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Unformatted text preview: Section Notes 10 CS51Spring 2009 Week of April 19, 2009 1 Outline 1. Dynamic Programming 2. Segmented Least Squares 3. Tail Recursion At the end of this section, you should know how Dynamic Programming can be used to reduce the complexity of problems like Segmented Least Squares, be able to eliminate unnecessary stack usage in some recursive functions. 2 Dynamic Programming Despite the fact that you are in a Computer Science course, the concept of Dynamic Programming is not related, at a fundamental level, to computer programming or programming languages. Rather, Dynamic Programming is a form of optimization that just so happens to be well suited to being implemented on a computer. Specifically, this optimization provides an efficient method for solving a certain class of problems: those that contain optimal substructure and overlapping subproblems. In this section we will discuss the theory behind Dynamic Programming as well as review an example of one application. 2.1 What problems can it solve? Dynamic Programming can be used to solve a particular class of problems. Specifically, it is used to optimize problems that are solved in terms of smaller subproblems. These problems share two properties: 1. Optimal Substructure  finding an optimal solution to subproblems can be used to find an optimal solution to whole problem. Or, viewed from the other direction, the optimal solution to the whole problem contains optimal solutions to any subproblems. For example, if we use DP to guide us between cities that are represented as a graph, then if we know that the shortest path from Boston to Miami goes through New York, then we know that the path generated between New York and Miami as part of the larger solution is also the shortest path between these two nodes in our graph. 2. Overlapping Subproblems  a form of divide and conquer, the same smaller problem is solved for different parameters. However, unlike with basic recursion, these smaller problems overlap. For ex ample, Fib(n) is defined in terms of Fib(n2) and Fib(n1). The definition of Fib(n) overlaps with the definitions of Fib(n1), which is defined in terms of Fib(n2) and Fib(n3). 1 2.2 Memoization One key idea in Dynamic Programming is that problems that consist of Overlapping Subproblems can often be solved efficiently by memoizing the answers to subproblems. As we discussed last week in section, memoizing is a technique that we can use to reduce the running time of a program. Specifically, memoization works by saving the result of function calls into a table to avoid recomputing the result each time the same function is called with the same arguments. A classic example of a function that could benefit from memoization is fib , the function that computes the n th Fibonacci number. To see this in action, lets consider the simple, unmemoized fib function: (define (fib n) (cond [(= n 0) 1] [(= n 1) 1] [else (+ (fib ( n 1)) (fib ( n 2)))])) The problem with this implementation can be demonstrated by analyzing what function calls will be...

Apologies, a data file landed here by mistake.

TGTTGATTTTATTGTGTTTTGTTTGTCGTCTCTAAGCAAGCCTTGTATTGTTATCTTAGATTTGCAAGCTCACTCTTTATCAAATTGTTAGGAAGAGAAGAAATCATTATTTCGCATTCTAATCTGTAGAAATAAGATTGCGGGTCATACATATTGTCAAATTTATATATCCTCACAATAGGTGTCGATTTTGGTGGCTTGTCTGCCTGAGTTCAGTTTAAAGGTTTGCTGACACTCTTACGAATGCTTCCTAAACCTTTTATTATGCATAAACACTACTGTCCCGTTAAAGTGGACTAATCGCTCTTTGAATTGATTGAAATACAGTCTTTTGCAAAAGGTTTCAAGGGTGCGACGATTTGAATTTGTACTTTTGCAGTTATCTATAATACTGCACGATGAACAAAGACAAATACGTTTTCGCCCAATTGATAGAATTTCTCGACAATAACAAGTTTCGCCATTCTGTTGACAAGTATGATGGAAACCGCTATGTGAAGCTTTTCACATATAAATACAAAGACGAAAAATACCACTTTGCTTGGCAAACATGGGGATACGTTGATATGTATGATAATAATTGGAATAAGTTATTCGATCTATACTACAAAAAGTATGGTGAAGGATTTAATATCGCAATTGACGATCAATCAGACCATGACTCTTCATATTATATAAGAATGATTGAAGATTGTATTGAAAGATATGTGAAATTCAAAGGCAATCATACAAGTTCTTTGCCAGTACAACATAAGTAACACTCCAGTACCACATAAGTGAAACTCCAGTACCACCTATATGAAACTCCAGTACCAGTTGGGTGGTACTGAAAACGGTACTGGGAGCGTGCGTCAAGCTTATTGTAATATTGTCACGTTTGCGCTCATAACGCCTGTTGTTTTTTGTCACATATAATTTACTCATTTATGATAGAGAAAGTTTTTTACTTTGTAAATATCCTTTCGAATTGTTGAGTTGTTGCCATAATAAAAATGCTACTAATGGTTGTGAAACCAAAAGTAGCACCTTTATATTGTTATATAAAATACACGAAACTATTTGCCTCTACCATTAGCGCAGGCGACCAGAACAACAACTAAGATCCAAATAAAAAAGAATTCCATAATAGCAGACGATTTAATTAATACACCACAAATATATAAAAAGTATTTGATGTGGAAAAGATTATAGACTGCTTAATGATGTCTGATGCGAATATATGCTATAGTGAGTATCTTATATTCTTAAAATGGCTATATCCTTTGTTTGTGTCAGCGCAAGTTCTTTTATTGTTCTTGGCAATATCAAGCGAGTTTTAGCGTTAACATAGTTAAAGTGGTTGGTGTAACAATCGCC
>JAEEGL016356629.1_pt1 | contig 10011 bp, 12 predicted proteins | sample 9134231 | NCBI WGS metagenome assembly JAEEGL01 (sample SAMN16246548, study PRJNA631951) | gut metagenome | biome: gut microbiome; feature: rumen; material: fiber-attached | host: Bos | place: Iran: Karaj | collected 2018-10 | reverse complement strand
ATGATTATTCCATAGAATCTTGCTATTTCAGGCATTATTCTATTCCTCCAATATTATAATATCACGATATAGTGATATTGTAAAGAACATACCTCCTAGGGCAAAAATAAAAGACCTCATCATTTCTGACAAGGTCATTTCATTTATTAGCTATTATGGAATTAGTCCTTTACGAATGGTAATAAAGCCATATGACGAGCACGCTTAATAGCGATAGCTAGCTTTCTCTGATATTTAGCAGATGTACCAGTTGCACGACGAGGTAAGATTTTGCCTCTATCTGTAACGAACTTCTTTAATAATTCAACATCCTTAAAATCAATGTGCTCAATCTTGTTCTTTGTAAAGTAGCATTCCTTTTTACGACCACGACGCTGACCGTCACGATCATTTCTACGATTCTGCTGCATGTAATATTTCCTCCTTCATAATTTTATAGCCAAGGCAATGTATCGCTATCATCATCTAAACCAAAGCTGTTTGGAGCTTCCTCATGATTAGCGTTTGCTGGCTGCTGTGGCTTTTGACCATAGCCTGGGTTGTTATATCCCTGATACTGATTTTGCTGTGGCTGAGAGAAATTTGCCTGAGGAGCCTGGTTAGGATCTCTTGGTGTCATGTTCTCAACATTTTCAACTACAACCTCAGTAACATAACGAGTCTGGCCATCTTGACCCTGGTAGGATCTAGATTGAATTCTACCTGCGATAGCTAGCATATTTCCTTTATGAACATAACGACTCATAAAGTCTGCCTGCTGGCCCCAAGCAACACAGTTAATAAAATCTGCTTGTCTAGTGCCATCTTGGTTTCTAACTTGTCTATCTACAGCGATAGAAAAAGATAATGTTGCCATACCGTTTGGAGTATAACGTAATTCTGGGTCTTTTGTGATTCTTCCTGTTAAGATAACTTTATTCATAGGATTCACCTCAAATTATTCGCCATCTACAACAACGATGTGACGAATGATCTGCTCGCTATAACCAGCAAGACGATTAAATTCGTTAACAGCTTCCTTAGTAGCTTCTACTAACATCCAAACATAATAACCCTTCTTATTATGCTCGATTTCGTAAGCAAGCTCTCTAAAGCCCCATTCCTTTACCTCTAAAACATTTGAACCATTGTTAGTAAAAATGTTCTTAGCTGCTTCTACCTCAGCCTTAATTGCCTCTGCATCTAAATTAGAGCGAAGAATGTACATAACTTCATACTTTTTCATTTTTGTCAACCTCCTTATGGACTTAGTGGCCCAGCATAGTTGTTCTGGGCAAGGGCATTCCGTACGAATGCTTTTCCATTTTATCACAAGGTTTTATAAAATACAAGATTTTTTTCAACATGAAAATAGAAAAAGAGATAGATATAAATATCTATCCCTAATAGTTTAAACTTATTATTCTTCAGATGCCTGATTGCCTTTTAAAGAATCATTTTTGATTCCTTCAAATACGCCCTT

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This note was uploaded on 07/26/2009 for the course COMPUTERSC CS51 taught by Professor Gregmorrisett during the Spring '09 term at Harvard.
 Spring '09
 GREGMORRISETT

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